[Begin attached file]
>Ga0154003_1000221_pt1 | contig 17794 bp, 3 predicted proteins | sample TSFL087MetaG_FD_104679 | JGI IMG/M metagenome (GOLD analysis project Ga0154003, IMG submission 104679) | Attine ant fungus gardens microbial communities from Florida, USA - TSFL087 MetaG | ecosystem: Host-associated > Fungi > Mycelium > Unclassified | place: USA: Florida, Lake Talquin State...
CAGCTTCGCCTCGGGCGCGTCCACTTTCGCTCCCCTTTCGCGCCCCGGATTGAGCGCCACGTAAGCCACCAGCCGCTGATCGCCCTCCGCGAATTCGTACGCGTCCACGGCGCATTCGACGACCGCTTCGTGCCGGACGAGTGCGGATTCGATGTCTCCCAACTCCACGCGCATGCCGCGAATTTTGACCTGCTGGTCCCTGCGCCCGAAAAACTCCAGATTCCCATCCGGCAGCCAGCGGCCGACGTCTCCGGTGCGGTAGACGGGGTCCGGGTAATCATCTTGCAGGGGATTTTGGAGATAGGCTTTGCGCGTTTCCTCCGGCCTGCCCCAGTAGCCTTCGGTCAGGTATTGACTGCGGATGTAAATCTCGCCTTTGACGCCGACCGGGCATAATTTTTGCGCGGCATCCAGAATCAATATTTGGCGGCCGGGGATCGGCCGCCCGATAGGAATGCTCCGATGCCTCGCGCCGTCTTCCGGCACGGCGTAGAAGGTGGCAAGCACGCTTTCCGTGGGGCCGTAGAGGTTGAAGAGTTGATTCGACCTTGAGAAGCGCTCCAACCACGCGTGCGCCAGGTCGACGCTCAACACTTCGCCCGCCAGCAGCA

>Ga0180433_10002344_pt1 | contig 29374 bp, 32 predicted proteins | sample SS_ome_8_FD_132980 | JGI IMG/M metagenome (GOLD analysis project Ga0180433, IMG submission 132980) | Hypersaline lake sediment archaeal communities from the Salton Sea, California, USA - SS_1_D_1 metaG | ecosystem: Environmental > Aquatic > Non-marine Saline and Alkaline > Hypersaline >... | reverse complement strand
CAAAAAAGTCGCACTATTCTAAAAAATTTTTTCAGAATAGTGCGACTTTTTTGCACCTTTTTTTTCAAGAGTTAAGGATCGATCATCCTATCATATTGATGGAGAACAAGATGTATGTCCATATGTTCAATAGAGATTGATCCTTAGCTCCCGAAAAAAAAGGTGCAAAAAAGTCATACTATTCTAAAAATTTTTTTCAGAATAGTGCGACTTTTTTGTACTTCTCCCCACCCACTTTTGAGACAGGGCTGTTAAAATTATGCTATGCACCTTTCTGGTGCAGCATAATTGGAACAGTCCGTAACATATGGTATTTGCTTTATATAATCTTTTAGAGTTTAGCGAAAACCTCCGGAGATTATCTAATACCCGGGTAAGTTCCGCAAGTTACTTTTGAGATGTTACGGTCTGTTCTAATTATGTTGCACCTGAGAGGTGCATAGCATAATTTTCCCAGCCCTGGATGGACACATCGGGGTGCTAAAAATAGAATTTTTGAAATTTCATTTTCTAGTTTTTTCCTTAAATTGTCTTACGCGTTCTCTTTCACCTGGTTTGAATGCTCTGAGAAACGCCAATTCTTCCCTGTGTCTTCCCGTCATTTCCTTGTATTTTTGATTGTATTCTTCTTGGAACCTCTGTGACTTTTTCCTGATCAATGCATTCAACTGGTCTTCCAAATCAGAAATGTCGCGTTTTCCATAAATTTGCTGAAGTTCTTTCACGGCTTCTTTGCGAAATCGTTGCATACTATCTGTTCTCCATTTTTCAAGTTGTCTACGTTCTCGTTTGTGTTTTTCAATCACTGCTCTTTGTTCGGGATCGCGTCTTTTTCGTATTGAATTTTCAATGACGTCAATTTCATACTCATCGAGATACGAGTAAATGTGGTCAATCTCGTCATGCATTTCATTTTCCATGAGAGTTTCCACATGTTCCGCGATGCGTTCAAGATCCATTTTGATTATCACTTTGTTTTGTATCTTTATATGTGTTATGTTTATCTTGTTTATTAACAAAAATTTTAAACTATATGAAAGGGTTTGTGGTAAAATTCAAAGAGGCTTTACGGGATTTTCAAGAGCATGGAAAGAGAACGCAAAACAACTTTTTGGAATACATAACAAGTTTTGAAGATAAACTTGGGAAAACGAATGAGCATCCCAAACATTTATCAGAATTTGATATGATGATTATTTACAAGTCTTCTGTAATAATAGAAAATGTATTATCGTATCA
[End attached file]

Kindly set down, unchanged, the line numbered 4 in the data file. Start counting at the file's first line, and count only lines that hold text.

CAAAAAAGTCGCACTATTCTAAAAAATTTTTTCAGAATAGTGCGACTTTTTTGCACCTTTTTTTTCAAGAGTTAAGGATCGATCATCCTATCATATTGATGGAGAACAAGATGTATGTCCATATGTTCAATAGAGATTGATCCTTAGCTCCCGAAAAAAAAGGTGCAAAAAAGTCATACTATTCTAAAAATTTTTTTCAGAATAGTGCGACTTTTTTGTACTTCTCCCCACCCACTTTTGAGACAGGGCTGTTAAAATTATGCTATGCACCTTTCTGGTGCAGCATAATTGGAACAGTCCGTAACATATGGTATTTGCTTTATATAATCTTTTAGAGTTTAGCGAAAACCTCCGGAGATTATCTAATACCCGGGTAAGTTCCGCAAGTTACTTTTGAGATGTTACGGTCTGTTCTAATTATGTTGCACCTGAGAGGTGCATAGCATAATTTTCCCAGCCCTGGATGGACACATCGGGGTGCTAAAAATAGAATTTTTGAAATTTCATTTTCTAGTTTTTTCCTTAAATTGTCTTACGCGTTCTCTTTCACCTGGTTTGAATGCTCTGAGAAACGCCAATTCTTCCCTGTGTCTTCCCGTCATTTCCTTGTATTTTTGATTGTATTCTTCTTGGAACCTCTGTGACTTTTTCCTGATCAATGCATTCAACTGGTCTTCCAAATCAGAAATGTCGCGTTTTCCATAAATTTGCTGAAGTTCTTTCACGGCTTCTTTGCGAAATCGTTGCATACTATCTGTTCTCCATTTTTCAAGTTGTCTACGTTCTCGTTTGTGTTTTTCAATCACTGCTCTTTGTTCGGGATCGCGTCTTTTTCGTATTGAATTTTCAATGACGTCAATTTCATACTCATCGAGATACGAGTAAATGTGGTCAATCTCGTCATGCATTTCATTTTCCATGAGAGTTTCCACATGTTCCGCGATGCGTTCAAGATCCATTTTGATTATCACTTTGTTTTGTATCTTTATATGTGTTATGTTTATCTTGTTTATTAACAAAAATTTTAAACTATATGAAAGGGTTTGTGGTAAAATTCAAAGAGGCTTTACGGGATTTTCAAGAGCATGGAAAGAGAACGCAAAACAACTTTTTGGAATACATAACAAGTTTTGAAGATAAACTTGGGAAAACGAATGAGCATCCCAAACATTTATCAGAATTTGATATGATGATTATTTACAAGTCTTCTGTAATAATAGAAAATGTATTATCGTATCA